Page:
Community gathers to celebrate Jamaican independence

Residents show pride in their Jamaican heritage, culture

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WEST ORANGE, NJ — A crowd of people dressed in green, black and gold gathered in front of West Orange Town Hall on Aug. 7 to celebrate the 56th Jamaican Independence Day with a flag-raising ceremony.

The event began with the Jamaican National Pledge and featured addresses from Mayor Robert Parisi, leaders of local Jamaican organizations and business owners.

“We are blessed in West Orange not only to have people from all around the world, but to have friends and neighbors who share their pride with all of us on days like today,” Parisi said in his welcome address. “The township is happy to be here to support this important ceremony, this celebration, and to welcome all of you to our community.”

While such celebrations have been organized throughout the state by the Jamaican Organization of New Jersey, Jamaicans United Vice President Richard Coore decided to organize this flag-raising event after learning that there wasn’t one in Essex County this year.

“We felt that there are enough Jamaicans in and around the area that we should celebrate together as a people,” Coore, who is also head coach of Arjahz Soccer Academy, said. “I want to appreciate the fact that West Orange, as a town, has a longstanding tradition of highlighting and embracing and celebrating the many different cultures that make up this town.”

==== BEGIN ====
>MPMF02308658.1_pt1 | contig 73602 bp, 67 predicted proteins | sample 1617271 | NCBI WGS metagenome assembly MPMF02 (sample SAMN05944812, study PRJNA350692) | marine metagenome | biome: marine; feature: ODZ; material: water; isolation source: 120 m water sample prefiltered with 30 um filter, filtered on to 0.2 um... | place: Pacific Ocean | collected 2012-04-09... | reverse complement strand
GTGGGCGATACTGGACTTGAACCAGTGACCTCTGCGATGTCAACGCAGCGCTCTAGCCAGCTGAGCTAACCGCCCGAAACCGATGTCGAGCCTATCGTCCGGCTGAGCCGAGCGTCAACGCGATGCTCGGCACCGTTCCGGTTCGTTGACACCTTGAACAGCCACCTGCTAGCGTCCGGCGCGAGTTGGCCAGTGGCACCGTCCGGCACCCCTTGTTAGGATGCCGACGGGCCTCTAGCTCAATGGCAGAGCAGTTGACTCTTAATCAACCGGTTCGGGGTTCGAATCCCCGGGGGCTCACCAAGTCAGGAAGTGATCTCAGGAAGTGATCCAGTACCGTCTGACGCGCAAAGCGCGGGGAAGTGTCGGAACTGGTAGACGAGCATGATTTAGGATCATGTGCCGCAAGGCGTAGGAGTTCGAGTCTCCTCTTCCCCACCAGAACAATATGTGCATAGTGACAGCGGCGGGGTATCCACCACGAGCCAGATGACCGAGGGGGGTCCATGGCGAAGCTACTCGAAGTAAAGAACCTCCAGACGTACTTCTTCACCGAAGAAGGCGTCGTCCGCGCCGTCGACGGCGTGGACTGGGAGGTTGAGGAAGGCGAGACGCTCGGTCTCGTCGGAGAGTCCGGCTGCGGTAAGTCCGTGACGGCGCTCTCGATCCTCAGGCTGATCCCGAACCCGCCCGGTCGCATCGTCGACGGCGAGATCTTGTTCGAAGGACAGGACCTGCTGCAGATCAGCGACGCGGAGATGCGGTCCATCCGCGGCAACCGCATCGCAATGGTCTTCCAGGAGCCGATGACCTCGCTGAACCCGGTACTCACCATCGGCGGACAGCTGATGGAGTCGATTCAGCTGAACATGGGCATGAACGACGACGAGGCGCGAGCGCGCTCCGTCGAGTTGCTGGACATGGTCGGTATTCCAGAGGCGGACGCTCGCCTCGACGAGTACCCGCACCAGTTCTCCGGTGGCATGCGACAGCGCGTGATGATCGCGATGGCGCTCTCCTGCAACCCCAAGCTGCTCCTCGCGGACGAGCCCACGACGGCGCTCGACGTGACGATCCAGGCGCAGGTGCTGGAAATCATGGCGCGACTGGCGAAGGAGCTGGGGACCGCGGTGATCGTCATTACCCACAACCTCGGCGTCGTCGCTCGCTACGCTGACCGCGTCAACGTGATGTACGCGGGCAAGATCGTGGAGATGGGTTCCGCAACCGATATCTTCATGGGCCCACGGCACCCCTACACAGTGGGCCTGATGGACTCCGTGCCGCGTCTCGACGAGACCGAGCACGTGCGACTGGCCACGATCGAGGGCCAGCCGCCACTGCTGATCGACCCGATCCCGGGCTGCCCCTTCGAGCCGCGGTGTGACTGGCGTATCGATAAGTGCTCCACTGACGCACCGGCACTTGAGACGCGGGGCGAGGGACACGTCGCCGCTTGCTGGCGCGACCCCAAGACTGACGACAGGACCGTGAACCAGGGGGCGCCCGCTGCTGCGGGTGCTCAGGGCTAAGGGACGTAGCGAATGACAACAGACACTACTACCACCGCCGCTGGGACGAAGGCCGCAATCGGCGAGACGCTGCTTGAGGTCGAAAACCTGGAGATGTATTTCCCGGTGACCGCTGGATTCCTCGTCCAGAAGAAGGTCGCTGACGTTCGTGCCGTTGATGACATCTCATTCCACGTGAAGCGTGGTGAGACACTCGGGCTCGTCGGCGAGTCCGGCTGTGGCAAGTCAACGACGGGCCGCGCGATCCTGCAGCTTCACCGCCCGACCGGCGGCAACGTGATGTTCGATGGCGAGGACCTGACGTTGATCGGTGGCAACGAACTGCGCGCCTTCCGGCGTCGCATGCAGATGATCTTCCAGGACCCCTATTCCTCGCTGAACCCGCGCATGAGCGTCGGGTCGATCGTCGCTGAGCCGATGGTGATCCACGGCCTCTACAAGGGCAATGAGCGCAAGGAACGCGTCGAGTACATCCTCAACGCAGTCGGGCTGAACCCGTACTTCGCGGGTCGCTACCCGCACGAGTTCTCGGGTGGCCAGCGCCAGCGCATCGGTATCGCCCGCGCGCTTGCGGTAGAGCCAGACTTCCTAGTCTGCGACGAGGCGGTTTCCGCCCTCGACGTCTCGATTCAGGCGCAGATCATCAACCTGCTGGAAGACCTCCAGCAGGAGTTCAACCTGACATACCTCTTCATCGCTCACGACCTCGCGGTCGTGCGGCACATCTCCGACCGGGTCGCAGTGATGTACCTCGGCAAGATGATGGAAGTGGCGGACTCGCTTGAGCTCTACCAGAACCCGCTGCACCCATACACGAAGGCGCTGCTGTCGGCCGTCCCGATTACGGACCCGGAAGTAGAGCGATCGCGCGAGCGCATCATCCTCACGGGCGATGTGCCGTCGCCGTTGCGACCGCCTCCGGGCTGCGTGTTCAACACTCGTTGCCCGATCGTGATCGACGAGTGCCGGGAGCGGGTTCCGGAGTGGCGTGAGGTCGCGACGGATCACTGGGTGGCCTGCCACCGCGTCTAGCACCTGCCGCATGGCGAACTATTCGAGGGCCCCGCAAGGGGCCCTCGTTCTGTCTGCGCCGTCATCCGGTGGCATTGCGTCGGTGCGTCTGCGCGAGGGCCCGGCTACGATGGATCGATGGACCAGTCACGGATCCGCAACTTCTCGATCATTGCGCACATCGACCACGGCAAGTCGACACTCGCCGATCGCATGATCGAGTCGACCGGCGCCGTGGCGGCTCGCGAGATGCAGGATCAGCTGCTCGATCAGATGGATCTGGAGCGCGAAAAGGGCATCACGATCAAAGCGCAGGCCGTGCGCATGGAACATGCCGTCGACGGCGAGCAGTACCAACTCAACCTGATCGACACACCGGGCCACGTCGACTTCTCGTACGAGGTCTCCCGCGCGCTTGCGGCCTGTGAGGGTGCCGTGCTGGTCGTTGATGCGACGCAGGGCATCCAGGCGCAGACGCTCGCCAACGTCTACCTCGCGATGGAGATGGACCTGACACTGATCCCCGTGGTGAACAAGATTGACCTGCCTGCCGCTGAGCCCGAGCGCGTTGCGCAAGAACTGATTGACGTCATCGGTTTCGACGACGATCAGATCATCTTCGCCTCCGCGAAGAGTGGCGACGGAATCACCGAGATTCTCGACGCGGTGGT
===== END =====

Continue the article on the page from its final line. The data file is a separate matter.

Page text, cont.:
The featured speaker Fanaye Selassie of TransCaribe, a Jamaican-owned international shipping company based in East Orange, reminded the people to not “give up on Jamaica.”

“You must remember your little island in the sun, where every single nation in the world takes vacation in Jamaica, but why is it that we are running from it,” she said. “I’m encouraging, or ‘fulcouraging’ as we say in Jamaica, to look home and lend a helping hand.”

Following poetry and dance performances by children of Jamaican descent, Melanie Byfield-Coore stressed the importance of passing down the culture to the next generations.

“It’s time to pass on the baton on to our younger generations. We have a beautiful and rich culture. We shouldn’t deny our next generations our culture,” Byfield-Coore said.

Concluding her closing remarks, Byfield-Coore encouraged those in attendance to be proud of being Jamaican or of Jamaican-descent.

“At the end of the day, no matter where you live, be proud of who you are,” she said. “You’re Jamaican.”

Essex County Sheriff’s Officer Norman Belton informed event organizers at the last minute that he could not make it to the event to raise the flag. But the slight inconvenience did not dampen the spirits of the crowd, which proudly sang the Jamaican national anthem as a local police officer in attendance raised the flag in Belton’s absence.

“It makes me feel so proud to be here and to be doing this with our fellow Jamaicans,” West Orange resident Stephanie Bembridge told the West Orange Chronicle. “I love the unity that it brings with this world, this culture and our country.”

Photos by Kaanita Iyer

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